After a short break and some more shivering, Jamie came on. He was wearing a leather jacket which he removed after the first number. This was the second time I'd seen Jamie. He was even more cocky then before. I didn't think this was possible but it was. He loved being there, he marvelled at the views, he appreciated his audience, he spoke to us all a lot, he showed off jumping around all over the stage, he played some unusual songs and generally put on a classy performance.

He let slip that they were filming the concert and that a DVD was going to be made of it all. Suddenly the probing cameras on arms and a tireless roving film crew all made perfect sense.

Cilla Black was there! We were sat on the front row of block about 3 blocks back from the stage. She and her extensive entourage walked past right in front of us half way through the night. I was startled by the thinness of her legs.

Jamie was clearly bigging it up just that extra bit for the cameras and being back in the UK (he'd been in the US) and more specifically near his home town this felt like one performance he was really 'getting a kick out of'. And we got a kick out of him.

Jamie showed us a piece of carpet he was standing on the stage. He said it was his Gran's rug. He said Britney Spears had snakes and lesbians - he had his Nan's carpet.

He played one song which basically involved him attacking (albeit rhythmically!) from every angle including from on top of it and from below it. He carefully removed his watch first. He said he'd been in the papers recently because children across the country and been abusing their pianos in an attempt to copy him. He joked that this was the proudest moment of his life.

When he introduced the band, the camera team got confused between what a drummer plays and what a bass player plays. Subsequently the wrong people were being beamed up onto the video screens during his introductions. Jamie also forgot the mention the guitarist who was standing on the corner of the stage. Embarressing for a moment but Jamie soon pleaded forgiveness by grabbing the musician's leg and wrapping himself around it

They also played a cover version of the Beach Boys' 'God Only Knows' song. It was interestingly arranged to incorporate a string quartet and Jamie explained the bass player had done this deliberately in the style of the Beatles' Eleanor Rigby.

He also played a song on an acoustic guitar was a nice surprise. On one number he wandered into the crowd and procured a pink rose off of a fan.

Unfortunately we left just before the end due to hyperthermia and becuase we wanted to get out of the car park before all hell broke loose and what a difference a song makes.

Halkidiki, Greece. Day 3

Don’t know what I meant by “whippersnapper”. In fact, what DOES it mean? I was very, very drunk what I wrote yesterday’s entry. After we got back from Phillipa’s Lounge Bar, we popped in to the village pool bar and there was Simon and Kerry. So we stopped for more wines and a free shot of something blue and potent, courtesy of the barman.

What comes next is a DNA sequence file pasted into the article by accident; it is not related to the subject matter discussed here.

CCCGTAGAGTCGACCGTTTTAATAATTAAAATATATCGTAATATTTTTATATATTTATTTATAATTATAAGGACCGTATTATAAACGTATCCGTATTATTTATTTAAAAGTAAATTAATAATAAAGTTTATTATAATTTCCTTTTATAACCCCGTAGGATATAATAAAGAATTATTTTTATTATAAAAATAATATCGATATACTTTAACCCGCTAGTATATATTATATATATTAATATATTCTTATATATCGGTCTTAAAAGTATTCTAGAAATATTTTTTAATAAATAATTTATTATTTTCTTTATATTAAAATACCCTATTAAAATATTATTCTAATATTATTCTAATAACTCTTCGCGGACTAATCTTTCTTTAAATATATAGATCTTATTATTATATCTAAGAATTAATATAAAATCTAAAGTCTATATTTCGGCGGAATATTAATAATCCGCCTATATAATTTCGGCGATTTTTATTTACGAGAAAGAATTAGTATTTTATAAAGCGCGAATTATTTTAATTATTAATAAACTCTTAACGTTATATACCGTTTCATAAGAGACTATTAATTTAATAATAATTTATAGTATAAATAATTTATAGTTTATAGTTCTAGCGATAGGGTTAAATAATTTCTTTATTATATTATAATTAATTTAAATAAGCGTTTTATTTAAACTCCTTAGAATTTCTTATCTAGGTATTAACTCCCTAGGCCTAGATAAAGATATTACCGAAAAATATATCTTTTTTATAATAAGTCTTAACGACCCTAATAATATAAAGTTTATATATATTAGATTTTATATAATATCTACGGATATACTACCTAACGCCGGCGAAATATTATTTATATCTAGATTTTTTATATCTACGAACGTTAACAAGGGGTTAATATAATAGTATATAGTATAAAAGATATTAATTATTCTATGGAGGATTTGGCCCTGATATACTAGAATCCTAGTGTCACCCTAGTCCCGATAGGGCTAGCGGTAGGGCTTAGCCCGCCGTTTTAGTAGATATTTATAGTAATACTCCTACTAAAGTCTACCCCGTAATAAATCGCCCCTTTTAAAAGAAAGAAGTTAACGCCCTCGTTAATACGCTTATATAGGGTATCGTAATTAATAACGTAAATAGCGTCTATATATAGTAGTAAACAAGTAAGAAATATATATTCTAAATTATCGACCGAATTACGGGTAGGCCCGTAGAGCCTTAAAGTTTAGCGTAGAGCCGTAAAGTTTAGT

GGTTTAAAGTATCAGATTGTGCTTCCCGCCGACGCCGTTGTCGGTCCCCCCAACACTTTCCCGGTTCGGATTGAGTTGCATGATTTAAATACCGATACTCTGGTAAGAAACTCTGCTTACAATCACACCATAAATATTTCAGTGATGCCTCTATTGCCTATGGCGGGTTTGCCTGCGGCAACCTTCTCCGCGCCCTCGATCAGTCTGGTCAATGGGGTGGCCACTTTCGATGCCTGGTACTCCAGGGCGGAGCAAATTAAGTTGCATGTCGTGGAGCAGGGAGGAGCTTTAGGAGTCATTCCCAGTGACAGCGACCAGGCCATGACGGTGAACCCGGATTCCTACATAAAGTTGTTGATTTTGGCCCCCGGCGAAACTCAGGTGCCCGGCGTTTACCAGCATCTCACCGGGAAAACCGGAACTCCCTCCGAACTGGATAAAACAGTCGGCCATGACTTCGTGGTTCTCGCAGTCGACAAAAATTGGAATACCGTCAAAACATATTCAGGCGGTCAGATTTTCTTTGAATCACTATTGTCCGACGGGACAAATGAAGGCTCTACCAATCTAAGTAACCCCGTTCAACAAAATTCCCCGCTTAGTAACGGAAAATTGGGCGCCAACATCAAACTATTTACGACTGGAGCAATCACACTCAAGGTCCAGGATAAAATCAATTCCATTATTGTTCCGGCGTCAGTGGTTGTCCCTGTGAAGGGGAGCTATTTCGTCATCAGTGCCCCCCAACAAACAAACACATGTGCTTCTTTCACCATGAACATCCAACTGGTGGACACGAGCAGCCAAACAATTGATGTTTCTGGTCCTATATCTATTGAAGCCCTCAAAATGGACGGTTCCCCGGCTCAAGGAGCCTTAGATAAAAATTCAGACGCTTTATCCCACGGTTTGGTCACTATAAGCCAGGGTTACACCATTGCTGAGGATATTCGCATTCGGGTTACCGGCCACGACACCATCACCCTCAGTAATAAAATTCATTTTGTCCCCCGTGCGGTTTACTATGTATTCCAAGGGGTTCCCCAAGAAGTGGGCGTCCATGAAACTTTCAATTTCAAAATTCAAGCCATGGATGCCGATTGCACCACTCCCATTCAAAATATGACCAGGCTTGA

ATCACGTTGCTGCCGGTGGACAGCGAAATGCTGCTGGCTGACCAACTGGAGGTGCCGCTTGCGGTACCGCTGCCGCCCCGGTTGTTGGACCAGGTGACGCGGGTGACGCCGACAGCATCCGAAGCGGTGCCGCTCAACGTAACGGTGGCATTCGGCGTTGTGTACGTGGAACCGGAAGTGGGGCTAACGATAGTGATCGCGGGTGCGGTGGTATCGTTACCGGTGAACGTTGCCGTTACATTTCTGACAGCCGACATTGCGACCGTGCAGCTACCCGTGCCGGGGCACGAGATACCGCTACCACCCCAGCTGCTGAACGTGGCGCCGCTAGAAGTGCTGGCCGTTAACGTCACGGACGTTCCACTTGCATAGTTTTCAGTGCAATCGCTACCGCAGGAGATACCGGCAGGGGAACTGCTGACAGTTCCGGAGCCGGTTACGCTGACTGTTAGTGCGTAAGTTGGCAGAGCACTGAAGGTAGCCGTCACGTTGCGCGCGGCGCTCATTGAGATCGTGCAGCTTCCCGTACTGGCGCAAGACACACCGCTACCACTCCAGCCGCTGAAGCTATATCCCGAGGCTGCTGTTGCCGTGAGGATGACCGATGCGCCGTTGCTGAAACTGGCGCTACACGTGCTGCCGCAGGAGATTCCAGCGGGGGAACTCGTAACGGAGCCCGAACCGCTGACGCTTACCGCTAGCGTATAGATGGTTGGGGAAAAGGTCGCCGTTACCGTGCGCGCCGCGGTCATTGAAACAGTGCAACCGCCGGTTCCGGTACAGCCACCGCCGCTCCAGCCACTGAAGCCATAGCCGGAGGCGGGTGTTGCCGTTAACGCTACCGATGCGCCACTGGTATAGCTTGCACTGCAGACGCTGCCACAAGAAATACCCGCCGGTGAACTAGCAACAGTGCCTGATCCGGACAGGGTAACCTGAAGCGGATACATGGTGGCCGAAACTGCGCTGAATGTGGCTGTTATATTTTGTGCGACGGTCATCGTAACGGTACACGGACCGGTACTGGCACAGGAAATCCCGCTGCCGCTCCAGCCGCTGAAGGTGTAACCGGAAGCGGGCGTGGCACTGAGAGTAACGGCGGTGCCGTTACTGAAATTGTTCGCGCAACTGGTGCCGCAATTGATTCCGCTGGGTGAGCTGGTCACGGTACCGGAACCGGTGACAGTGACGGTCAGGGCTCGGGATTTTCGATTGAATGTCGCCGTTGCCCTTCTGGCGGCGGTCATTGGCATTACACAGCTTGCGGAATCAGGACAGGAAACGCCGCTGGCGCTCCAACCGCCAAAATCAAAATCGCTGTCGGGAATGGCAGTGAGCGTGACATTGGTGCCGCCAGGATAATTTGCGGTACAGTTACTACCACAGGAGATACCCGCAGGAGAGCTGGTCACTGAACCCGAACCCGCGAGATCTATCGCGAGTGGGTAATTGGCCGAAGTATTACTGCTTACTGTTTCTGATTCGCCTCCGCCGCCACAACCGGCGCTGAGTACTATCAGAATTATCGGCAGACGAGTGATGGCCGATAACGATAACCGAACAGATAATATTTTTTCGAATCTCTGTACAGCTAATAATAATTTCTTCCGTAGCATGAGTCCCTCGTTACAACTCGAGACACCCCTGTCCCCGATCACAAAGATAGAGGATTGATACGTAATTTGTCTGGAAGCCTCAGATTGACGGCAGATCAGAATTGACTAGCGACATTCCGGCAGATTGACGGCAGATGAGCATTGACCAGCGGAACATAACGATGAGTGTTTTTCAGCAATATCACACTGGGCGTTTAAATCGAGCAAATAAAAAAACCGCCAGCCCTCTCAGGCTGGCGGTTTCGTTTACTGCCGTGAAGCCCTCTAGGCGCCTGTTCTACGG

We stumbled down the stairs to our room and woke the next morning with raging hangovers. The problem with Greece is you simply cannot avoid being given free shots of random alcohol (and of unknown strengths) wherever you go. Also they are keen for you to knock them back immediately, often with the one who served them which prevents you from executing the “plant drain” (Lisa’s method of discretely pouring the shot into a nearby plant pot).

Feeling like the living dead, I managed to fall asleep again only to be woken by Lisa vomming spectacularly in the bathroom. Such thin walls. About 2pm I finally ended my savage brutal with my hangover. Emerging victoriously, I went into the bathroom and cut myself shaving. There will be NO alcohol today. Definitely not. No.

We stopped off for some fast food on the way to the beach. Lisa managed to flash her pubic area whilst casually trying to adjust her bikini pants. They’re the ones that tie at the sides and are devised to turn innocent girls into dirty strippers whether they like it or not. So, momentarily, the entire beach was treated to a flash of Lisa’s bits.

We found some decent deck chairs and were promptly charged for them by a man from out of nowhere (as is customary). Where do they appear from? It’s like magic.

Incidentally, I am attempting to eat as much fish as possible during these two weeks. Don’t ask me why. I just am.

I’ve already polished off a little book by Philip Pullman about a demon huntsman. Today I’m progressing with Alice in Wonderland.

Alice in Wonderland is boring or too difficult, or something so I’ve stopped reading it. The afternoon was spent lying on the beach still trying to banish the clingy remnants of the hangover and listening to the two nearby greek sun-worshippers speaking at the speed of light. They do though.

I saw a little lizard thing dart across the ground which was quite exciting.

We visited a fish restaurant in Hanioti for tea. After expressing a general interest in fish, the friendly waiter insisted that we go and look at his fresh fish supplies. He had a cupboard with drawers containing fresh fish packed in ice. I chose a couple of “cod fish” (cod?) and Lisa went for the local bream.

Both were very tasty. It was probably our most extravagant meal so far, weighing in finally at a combined 41 euros. We tipped too earning me a robust handshake upon leaving. There is an encouraging lack of zombies wandering the resort selling cigarette lighters, roses and such like. There are also very few insects which is much appreciated.

Dogs seem to be trendier here than cats which is strange and a shame.

Had a relatively early night in preparation for tomorrow’s BBQ cruise (or “BQQ” cruise as Vanessa wrote). Oh goodie, the opportunity to drink copious amounts of alcohol once again.

We have decided that walking up the hill and crossing the badly-lit main road to the Daphne village accommodation is rather treacherous. The brochure said “torches required for late night returns”. It should’ve read “Headlamps essential for guaranteed survival during late night returns”. I’m just glad I’m not into heels. The road seems to be curiously made of sand.